Meat Beat Manifesto’s ‘Impossible Star’ Is Sound in Service of Sound

Impossible Star is the first Meat Beat Manifesto album since 2010, and the good news is, it exists in its own world, which tends to be where Jack Dangers belongs.

Impossible Star
Meat Beat Manifesto
Self-released (digital)
19 January 2018

Jack Dangers has been producing electronic music as one part (sometimes the only part) of Meat Beat Manifesto for 30 years now. While Meat Beat Manifesto never hit the mainstream, exactly, Dangers did skirt alongside it for a brief time in the late ’90s as he teamed up with Trent Reznor’s Nothing Records, remixed Nine Inch Nails, had a minor hit with a cover of World Domination Enterprises’ “Asbestos Lead Asbestos”, and snuck a song onto the soundtrack for
The Matrix. The time since has found Dangers experimenting with trends old and new, touching on jazz, dubstep, and IDM while retaining the type of detail-oriented approach that made him one of the most sought-after artist/producers of the ’90s.

Impossible Star is the first Meat Beat Manifesto album since 2010, and the good news is, it exists in its own world, which tends to be where Jack Dangers belongs. This is not an album-length response to the political climate of the day, it doesn’t make a point of consistently following a given trend in electronic music, and it doesn’t seem to hearken back to any Meat Beat Manifesto album in particular, though it does touch upon all of those things. It is simply a lengthy musical statement from an artist who has been curiously quiet for a long time.

Some of it is fantastic. “We Are Surrounded” is perhaps the most like the Meat Beat Manifesto that touched the mainstream, a sample-heavy, upbeat track that could work on the dance floor or in headphones. It’s not a million miles from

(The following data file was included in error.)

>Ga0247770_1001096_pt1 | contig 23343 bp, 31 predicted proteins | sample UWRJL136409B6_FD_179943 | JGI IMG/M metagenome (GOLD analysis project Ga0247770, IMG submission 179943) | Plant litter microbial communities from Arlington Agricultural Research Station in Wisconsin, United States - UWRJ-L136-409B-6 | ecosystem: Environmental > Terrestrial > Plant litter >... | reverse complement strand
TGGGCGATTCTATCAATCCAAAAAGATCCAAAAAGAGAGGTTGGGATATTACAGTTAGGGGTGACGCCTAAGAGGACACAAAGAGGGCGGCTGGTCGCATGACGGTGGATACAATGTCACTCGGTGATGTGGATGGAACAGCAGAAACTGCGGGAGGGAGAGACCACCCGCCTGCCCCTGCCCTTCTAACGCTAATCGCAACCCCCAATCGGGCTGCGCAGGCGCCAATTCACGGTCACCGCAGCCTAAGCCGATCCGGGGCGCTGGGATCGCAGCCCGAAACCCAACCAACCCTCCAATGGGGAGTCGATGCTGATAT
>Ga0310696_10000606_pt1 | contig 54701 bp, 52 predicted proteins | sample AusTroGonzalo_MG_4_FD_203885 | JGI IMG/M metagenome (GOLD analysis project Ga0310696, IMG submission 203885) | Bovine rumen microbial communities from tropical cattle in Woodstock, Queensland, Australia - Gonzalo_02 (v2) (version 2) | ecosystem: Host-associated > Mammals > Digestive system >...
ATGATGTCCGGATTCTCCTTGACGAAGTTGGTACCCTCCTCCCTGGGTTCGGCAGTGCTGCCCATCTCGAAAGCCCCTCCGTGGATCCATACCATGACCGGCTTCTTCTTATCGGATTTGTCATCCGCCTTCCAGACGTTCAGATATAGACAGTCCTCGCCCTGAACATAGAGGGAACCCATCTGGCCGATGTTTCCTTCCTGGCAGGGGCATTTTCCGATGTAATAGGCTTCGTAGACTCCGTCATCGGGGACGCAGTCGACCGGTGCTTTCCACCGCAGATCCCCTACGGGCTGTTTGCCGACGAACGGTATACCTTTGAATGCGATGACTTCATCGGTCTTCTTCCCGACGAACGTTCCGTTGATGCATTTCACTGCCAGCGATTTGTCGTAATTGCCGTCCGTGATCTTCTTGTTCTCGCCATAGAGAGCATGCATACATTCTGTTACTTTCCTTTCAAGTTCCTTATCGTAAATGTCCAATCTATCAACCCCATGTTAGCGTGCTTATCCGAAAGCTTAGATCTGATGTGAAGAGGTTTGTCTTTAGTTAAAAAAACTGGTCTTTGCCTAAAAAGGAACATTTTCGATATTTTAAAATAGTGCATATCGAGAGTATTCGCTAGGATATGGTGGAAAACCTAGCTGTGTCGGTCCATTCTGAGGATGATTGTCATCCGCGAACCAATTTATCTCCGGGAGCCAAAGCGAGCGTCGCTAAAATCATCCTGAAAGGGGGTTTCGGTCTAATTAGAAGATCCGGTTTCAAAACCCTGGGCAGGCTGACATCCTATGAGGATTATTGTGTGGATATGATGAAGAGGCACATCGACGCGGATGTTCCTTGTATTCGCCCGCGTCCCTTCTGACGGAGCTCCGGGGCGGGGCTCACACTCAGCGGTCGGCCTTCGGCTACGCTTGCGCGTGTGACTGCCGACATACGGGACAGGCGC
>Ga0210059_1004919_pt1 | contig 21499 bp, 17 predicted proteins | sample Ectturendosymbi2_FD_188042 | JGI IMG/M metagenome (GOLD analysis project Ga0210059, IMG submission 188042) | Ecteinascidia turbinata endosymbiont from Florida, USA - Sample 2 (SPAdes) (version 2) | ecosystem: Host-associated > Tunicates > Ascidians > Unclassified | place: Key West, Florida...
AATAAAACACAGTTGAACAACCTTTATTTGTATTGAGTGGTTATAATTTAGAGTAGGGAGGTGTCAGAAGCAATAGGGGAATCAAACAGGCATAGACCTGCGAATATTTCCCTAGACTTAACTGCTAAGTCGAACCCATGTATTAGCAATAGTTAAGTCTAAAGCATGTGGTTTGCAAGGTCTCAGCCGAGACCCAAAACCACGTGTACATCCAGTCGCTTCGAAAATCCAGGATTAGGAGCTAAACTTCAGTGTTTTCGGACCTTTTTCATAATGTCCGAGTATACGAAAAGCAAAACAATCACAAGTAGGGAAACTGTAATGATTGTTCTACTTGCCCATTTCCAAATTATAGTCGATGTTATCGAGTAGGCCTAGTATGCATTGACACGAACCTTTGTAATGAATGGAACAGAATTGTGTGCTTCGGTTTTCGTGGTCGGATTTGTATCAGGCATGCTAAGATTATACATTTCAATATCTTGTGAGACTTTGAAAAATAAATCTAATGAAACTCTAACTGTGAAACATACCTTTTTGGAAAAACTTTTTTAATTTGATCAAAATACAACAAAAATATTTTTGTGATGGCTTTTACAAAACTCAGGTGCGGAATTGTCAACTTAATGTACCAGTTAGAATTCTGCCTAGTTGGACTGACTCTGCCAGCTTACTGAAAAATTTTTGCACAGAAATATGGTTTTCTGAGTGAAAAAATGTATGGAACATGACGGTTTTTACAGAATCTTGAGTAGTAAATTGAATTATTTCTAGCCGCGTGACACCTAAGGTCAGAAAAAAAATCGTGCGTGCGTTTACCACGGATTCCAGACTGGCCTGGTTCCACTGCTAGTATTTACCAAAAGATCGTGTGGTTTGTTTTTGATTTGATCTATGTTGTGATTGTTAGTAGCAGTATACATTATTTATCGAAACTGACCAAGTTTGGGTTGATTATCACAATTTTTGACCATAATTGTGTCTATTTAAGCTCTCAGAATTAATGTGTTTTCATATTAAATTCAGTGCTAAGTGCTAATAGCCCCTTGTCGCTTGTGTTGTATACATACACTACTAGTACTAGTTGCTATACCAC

Actual Sounds and Voices tracks like “Prime Audio Soup” or “Acid Again”, though it feels darker, wearier somehow. The paranoia of the samples comes through in the music, and when Dangers decides to add a few vocals of his own to make sure we’re totally clear on the title of the song, we start to believe his exhortations. “T.M.I.” is perhaps the most overtly political piece of the bunch, a dub concoction where Dangers takes on the news cycles of the Facebook age in his unique way. It would fit right into the hazy atmospheres of Subliminal Sandwich. Dangers touches on jazz (“Bass Playa”), house (“Nocebo”), and even experimental ambient (“Rejector”), all while maintaining a certain quality control that gives the album consistency and flow.

Perhaps most interesting is “Lurker”, a 14-minute three-part suite whose first segment was released on an EP a couple of years ago. The three segments are distinct and share little past a general foreboding mood. Each part is meticulously composed and intentional in its darkness, though it’s not immediately clear exactly why “Lurker” couldn’t have been three separate tracks.

This lack of a sense of purpose is the primary failing of
Impossible Star as a whole, as well. It comes off a little like a concept album; its ebbs flows highs and lows all feeling like they are adding up to something, but exactly where they are going stays hidden. We get crunchy electronic tapestries, we get washes of noise, we get samples and electronic voices, we get some jazz chords, we get some tinkly little melodies, and all of it adds up to… what exactly?

That’s up to us to decide, I suppose, but really what it comes off as is sound in service of sound. That is fine, but so much of it is so meticulously engineered, each noise its own specific choice, that there is very little room for feeling other than a general sense of malaise or dread. The result is an album that’s easier to admire than it is to enjoy. Almost all of these tracks are fine on their own, but together, they add up to background music, electronic beats suitable for working, or painting, or playing video games to. That can’t help but be a disappointment given Jack Dangers’ history of energy and innovation.

The title track of
Impossible Star starts as a typical skittery beatfest complete with some well-placed samples, but about two-thirds of the way through the album, the bottom drops out, and we get a bass-heavy groove the likes of which appears nowhere else on the album. There’s a deep voice, saying “peace… is the word… impossible”. There’s a concept in there somewhere, clearly, but it never coalesces. There’s the feeling that we should be thankful for any music from Meat Beat Manifesto given that it’s been over seven years since Answers Come in Dreams. That said, a little more time in the incubator might have given us something truly of its time, something more revolutionary than merely adequate, an album with something to say about where we are and where we are going. This is mostly solid, occasionally great music and nothing more. That’s fine, but it’s also a little disappointing and will be too easy for history to forget.

RATING 5 / 10